Next I met with, Ashley Beattie from Kiwi Wearable Technologies. They are currently working on the kiwi move, which is is an internet-enabled motion sensing device and can be used to track your activity, automate your home and even secure your valuables. We didn't have much time for our meeting, so didn't get a chance to view their device. However, I was enthralled by the conversation with Ashley and the vision for Kiwi. I remember that he told me, "the dominant wearable tech company of the future wll be a platform company, having multiple apps, with one device, creating a 'pivot chart' for your sensor data." Definitely a company to keep an eye on. You can hear more about Kiwi in the video.

Ashley Beattie, co-founder, Kiwi Wearables 

Running around Toronto, I popped into the offices of Interaxon, and caught up with Trevor Coleman. In addition to being the person that persuaded me to start using Twitter back in early 2012, when I met him at Wisdom 2.0 in Silicon Valley, he's working on MUSE, their new brain sensing headband. I admire how they want people to use the technology to actually connect to themselves. Trevor possesses unique insights into the merging of wisdom & technology. I'm excited to see reactions from consumers once the product starts shipping in 2014. Hear more from Trevor in the video.

Trevor Coleman, Chief Product Officer, Interaxon

Finally, I got a chance to meet the super busy Saul Colt, principal at Kinetic Cafe and also the head of the new Fresh Startups program. Saul is a pioneer who is challenging the status quo when it comes to our beliefs regarding accelerating and incubating health tech startups. Their differentiator is their partnership with Freshii, a health food restaurant chain looking to shake up fast food while keeping meals healthy. You must watch the short video of Saul explaining why he started the Fresh Startups program. 

Saul Colt, Founder, Fresh Startups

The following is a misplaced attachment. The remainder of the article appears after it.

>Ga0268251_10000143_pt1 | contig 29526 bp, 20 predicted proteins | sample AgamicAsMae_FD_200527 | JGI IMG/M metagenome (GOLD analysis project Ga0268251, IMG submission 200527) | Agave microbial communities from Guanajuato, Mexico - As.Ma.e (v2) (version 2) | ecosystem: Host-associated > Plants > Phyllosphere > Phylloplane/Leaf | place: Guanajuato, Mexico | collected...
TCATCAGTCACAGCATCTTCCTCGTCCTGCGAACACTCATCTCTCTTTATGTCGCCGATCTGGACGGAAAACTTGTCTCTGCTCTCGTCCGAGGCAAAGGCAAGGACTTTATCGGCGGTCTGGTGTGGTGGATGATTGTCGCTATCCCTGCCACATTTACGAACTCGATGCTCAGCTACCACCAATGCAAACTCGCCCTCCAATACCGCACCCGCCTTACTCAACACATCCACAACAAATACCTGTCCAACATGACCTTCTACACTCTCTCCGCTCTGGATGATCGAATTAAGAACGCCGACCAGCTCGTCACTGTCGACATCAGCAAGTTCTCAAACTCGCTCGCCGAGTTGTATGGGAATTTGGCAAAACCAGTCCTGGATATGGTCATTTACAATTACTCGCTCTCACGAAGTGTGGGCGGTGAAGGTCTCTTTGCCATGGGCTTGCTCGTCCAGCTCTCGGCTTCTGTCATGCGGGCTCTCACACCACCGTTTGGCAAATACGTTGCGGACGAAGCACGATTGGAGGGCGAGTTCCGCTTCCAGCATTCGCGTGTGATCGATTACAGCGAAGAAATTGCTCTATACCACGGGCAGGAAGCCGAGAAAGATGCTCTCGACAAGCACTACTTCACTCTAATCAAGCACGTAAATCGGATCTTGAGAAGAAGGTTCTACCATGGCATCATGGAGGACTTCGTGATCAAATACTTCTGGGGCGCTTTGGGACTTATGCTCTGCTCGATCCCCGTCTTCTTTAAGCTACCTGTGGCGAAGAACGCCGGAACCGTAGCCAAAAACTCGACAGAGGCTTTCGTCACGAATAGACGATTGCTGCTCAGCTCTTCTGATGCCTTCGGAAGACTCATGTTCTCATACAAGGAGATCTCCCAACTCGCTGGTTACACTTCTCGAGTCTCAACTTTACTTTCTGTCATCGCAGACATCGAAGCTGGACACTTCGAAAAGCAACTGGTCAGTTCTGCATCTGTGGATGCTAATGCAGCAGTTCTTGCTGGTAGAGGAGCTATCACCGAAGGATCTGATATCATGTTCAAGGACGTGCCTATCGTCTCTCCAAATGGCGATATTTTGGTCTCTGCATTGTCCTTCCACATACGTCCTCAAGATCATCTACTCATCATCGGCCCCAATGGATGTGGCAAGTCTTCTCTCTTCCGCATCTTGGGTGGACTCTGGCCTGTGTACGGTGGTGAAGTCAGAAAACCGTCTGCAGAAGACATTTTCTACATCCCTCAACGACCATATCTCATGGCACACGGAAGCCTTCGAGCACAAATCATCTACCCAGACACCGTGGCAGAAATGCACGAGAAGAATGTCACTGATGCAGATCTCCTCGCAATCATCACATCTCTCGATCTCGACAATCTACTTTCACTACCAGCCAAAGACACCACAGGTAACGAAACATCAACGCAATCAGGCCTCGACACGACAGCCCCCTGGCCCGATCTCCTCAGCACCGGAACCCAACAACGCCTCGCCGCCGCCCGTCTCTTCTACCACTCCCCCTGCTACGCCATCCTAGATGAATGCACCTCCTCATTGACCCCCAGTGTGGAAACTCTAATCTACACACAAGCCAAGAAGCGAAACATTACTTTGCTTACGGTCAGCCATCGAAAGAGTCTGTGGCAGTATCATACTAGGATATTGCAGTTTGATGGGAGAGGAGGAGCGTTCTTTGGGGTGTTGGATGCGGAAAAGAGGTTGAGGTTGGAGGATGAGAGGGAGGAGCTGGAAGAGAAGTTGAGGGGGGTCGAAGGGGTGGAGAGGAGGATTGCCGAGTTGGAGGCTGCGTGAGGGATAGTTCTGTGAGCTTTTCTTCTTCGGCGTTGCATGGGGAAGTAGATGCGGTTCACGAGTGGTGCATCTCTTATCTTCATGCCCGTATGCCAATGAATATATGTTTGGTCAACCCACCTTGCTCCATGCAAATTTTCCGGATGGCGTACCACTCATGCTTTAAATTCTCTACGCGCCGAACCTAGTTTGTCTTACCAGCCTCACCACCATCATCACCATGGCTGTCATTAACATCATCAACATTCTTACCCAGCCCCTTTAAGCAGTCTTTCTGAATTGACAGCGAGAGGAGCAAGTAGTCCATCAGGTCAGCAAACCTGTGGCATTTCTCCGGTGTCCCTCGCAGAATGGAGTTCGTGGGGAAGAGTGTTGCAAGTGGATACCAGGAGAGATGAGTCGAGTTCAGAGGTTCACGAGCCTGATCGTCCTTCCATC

I meet a lot of startups, in different parts of the world, but in Toronto, something seemed to make them different. Their commitment to creating 'science driven' wearable technology in the world of fitness & health. I see so many startups in this area developing a product simply because it's cool or sexy, but based on little or no science. What seems to give Toronto's wearable tech startups an edge over other parts of the world can be found by driving 115km away from Toronto, to the University of Waterloo. "Every Canadian in a successful startup seems to be from the University of Waterloo", remarked Mike Lovas.

According to Startup Genome’s Startup Ecosystem Report 2013, three Canadian cities rank among the top 20 most active startup scenes in the world. Toronto, Vancouver & Waterloo. I'm seriously impressed that Waterloo is ranked 16th, just behind Berlin. Why am I impressed? The population of Waterloo is just 124,600! I didn't get a chance to meet Airo Health, and Thalmic Labs, two more wearable tech startups, who are based near Waterloo.

 UK Independence Party advert

UK Independence Party advert

From a cultural perspective, whilst the UK Independence Party is trying to change influence policy to limit immigration, Toronto in particular seems to be welcoming immigrants with open arms. Nearly 50% of Toronto's population is foreign born. That's critical when it comes to attracting global talent.

 Poster in downtown Toronto welcoming new immigrants

Poster in downtown Toronto welcoming new immigrants

My experiences in Toronto have left me enlightened and inspired. My last thoughts as I headed back to London, were that if current trends continue, the province of Ontario (which includes Toronto and Waterloo) may well become the global hub for 'science driven' wearable tech startups.

[Disclosure: I have no commercial ties with the companies mentioned in this post]